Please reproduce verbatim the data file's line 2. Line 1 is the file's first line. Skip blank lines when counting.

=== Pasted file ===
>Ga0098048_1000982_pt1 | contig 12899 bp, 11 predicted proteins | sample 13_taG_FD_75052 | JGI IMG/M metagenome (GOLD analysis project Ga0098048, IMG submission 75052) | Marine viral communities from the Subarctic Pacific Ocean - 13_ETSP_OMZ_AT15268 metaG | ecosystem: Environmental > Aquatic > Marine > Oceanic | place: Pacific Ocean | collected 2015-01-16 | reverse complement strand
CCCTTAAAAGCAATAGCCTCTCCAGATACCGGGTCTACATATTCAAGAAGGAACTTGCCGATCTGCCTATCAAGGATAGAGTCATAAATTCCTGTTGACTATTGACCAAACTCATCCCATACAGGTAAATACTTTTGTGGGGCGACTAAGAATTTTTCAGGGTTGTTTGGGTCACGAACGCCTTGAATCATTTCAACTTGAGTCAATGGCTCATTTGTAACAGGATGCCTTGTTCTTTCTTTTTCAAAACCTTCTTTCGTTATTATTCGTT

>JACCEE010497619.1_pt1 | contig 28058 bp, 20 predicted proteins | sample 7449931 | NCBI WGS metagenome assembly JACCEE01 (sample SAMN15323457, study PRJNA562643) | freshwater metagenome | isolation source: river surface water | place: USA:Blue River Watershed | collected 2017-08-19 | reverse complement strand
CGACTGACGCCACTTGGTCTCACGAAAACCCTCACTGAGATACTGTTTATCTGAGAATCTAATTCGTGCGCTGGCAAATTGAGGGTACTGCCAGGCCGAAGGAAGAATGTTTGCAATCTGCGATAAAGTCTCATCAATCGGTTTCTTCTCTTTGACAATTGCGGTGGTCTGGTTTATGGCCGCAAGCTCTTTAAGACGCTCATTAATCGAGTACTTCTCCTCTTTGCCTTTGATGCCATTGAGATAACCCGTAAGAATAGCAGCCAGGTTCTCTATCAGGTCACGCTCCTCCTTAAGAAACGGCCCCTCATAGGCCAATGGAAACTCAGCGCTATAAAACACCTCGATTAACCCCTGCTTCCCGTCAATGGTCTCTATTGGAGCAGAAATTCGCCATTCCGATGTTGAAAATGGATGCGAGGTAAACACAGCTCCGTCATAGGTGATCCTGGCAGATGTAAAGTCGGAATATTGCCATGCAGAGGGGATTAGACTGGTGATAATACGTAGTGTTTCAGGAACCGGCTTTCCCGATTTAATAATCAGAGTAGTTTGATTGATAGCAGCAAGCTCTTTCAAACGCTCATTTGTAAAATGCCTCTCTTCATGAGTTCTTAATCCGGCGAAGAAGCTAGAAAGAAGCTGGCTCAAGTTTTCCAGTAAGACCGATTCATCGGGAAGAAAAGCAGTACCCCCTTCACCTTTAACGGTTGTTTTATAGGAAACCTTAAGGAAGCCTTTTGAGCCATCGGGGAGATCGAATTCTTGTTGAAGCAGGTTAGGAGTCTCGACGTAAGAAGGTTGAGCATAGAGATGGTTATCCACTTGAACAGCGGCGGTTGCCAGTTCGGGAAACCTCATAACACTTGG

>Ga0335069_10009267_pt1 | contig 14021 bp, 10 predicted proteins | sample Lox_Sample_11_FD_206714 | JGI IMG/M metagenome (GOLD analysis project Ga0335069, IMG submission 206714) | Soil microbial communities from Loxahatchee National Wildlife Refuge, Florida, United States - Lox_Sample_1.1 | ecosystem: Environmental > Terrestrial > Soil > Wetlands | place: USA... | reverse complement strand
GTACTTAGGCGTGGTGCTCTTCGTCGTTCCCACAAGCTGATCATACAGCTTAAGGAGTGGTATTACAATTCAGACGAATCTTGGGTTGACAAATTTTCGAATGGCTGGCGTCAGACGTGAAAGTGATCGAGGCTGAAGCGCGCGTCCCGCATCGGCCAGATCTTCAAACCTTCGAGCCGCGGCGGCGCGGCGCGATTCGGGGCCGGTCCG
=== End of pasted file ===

CCCTTAAAAGCAATAGCCTCTCCAGATACCGGGTCTACATATTCAAGAAGGAACTTGCCGATCTGCCTATCAAGGATAGAGTCATAAATTCCTGTTGACTATTGACCAAACTCATCCCATACAGGTAAATACTTTTGTGGGGCGACTAAGAATTTTTCAGGGTTGTTTGGGTCACGAACGCCTTGAATCATTTCAACTTGAGTCAATGGCTCATTTGTAACAGGATGCCTTGTTCTTTCTTTTTCAAAACCTTCTTTCGTTATTATTCGTT